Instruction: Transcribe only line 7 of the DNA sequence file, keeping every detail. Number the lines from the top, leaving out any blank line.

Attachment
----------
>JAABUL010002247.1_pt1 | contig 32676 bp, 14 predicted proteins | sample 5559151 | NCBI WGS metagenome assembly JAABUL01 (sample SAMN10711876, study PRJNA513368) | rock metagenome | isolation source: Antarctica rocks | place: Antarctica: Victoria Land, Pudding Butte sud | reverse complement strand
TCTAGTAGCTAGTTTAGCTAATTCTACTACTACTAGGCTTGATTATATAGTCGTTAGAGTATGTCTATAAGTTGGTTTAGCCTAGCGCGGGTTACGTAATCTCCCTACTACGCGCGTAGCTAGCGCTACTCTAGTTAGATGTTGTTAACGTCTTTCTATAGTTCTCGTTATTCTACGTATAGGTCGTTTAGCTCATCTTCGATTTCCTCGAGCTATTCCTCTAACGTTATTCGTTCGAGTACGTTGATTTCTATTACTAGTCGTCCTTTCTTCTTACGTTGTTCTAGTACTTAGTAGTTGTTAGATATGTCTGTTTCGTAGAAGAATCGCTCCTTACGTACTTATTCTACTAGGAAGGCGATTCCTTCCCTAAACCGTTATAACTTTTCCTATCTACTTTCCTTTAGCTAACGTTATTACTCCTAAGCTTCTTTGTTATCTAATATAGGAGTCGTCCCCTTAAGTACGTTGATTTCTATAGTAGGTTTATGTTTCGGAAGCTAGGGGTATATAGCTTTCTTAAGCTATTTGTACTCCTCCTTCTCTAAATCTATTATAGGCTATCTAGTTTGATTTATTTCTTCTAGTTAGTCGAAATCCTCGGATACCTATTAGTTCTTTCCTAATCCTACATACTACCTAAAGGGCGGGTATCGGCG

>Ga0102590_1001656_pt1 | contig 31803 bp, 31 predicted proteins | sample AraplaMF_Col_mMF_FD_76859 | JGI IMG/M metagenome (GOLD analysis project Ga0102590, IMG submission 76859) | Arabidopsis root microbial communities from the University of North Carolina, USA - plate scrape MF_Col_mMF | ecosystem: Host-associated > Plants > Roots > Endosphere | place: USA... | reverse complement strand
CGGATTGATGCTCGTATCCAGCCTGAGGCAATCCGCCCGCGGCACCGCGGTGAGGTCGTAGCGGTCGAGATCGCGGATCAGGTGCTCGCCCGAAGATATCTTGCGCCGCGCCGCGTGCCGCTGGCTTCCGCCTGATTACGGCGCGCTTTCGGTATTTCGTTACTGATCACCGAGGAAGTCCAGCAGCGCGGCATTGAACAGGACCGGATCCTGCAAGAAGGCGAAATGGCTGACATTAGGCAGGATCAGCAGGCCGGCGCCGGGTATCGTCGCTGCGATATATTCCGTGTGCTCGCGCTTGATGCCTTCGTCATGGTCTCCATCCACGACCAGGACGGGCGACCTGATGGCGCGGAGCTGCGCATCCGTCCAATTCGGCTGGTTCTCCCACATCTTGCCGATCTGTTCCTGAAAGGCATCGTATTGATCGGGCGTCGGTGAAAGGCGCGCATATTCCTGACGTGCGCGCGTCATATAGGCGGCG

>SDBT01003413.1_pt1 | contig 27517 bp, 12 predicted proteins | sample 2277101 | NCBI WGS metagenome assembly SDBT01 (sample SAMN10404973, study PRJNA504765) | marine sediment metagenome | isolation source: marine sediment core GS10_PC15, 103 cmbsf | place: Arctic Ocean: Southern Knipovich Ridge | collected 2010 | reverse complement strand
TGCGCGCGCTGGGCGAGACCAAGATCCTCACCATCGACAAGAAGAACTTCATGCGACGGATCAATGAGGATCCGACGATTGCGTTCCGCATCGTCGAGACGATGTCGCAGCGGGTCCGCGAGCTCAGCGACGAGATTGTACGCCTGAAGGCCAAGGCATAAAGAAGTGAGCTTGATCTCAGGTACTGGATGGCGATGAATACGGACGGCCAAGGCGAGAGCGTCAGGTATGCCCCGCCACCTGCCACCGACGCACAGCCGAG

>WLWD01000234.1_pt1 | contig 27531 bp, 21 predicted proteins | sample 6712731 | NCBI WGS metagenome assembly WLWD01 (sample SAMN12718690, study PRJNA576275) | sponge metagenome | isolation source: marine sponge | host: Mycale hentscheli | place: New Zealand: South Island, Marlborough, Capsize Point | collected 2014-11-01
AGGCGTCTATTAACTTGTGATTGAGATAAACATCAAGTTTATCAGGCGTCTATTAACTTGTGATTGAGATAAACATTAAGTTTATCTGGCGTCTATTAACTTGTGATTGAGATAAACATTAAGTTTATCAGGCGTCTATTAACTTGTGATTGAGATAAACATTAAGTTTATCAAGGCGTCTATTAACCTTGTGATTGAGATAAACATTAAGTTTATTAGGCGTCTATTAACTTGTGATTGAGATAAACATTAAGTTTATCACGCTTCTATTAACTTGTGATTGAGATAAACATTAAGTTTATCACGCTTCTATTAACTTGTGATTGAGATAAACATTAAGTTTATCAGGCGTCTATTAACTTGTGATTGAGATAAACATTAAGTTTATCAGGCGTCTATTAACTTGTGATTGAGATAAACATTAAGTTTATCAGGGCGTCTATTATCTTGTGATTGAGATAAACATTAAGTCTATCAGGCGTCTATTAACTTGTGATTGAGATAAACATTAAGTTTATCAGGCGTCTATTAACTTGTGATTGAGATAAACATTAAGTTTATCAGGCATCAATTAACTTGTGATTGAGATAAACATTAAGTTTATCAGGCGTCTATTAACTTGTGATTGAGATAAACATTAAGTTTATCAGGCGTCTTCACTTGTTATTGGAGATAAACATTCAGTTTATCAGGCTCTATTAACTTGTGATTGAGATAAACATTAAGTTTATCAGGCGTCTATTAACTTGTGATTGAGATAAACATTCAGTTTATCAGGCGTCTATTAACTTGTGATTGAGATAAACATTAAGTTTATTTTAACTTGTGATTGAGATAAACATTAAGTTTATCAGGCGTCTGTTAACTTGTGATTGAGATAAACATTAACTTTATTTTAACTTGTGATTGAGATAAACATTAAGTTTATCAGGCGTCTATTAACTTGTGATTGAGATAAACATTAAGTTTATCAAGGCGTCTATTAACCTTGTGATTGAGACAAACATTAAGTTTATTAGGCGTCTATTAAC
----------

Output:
>WLWD01000234.1_pt1 | contig 27531 bp, 21 predicted proteins | sample 6712731 | NCBI WGS metagenome assembly WLWD01 (sample SAMN12718690, study PRJNA576275) | sponge metagenome | isolation source: marine sponge | host: Mycale hentscheli | place: New Zealand: South Island, Marlborough, Capsize Point | collected 2014-11-01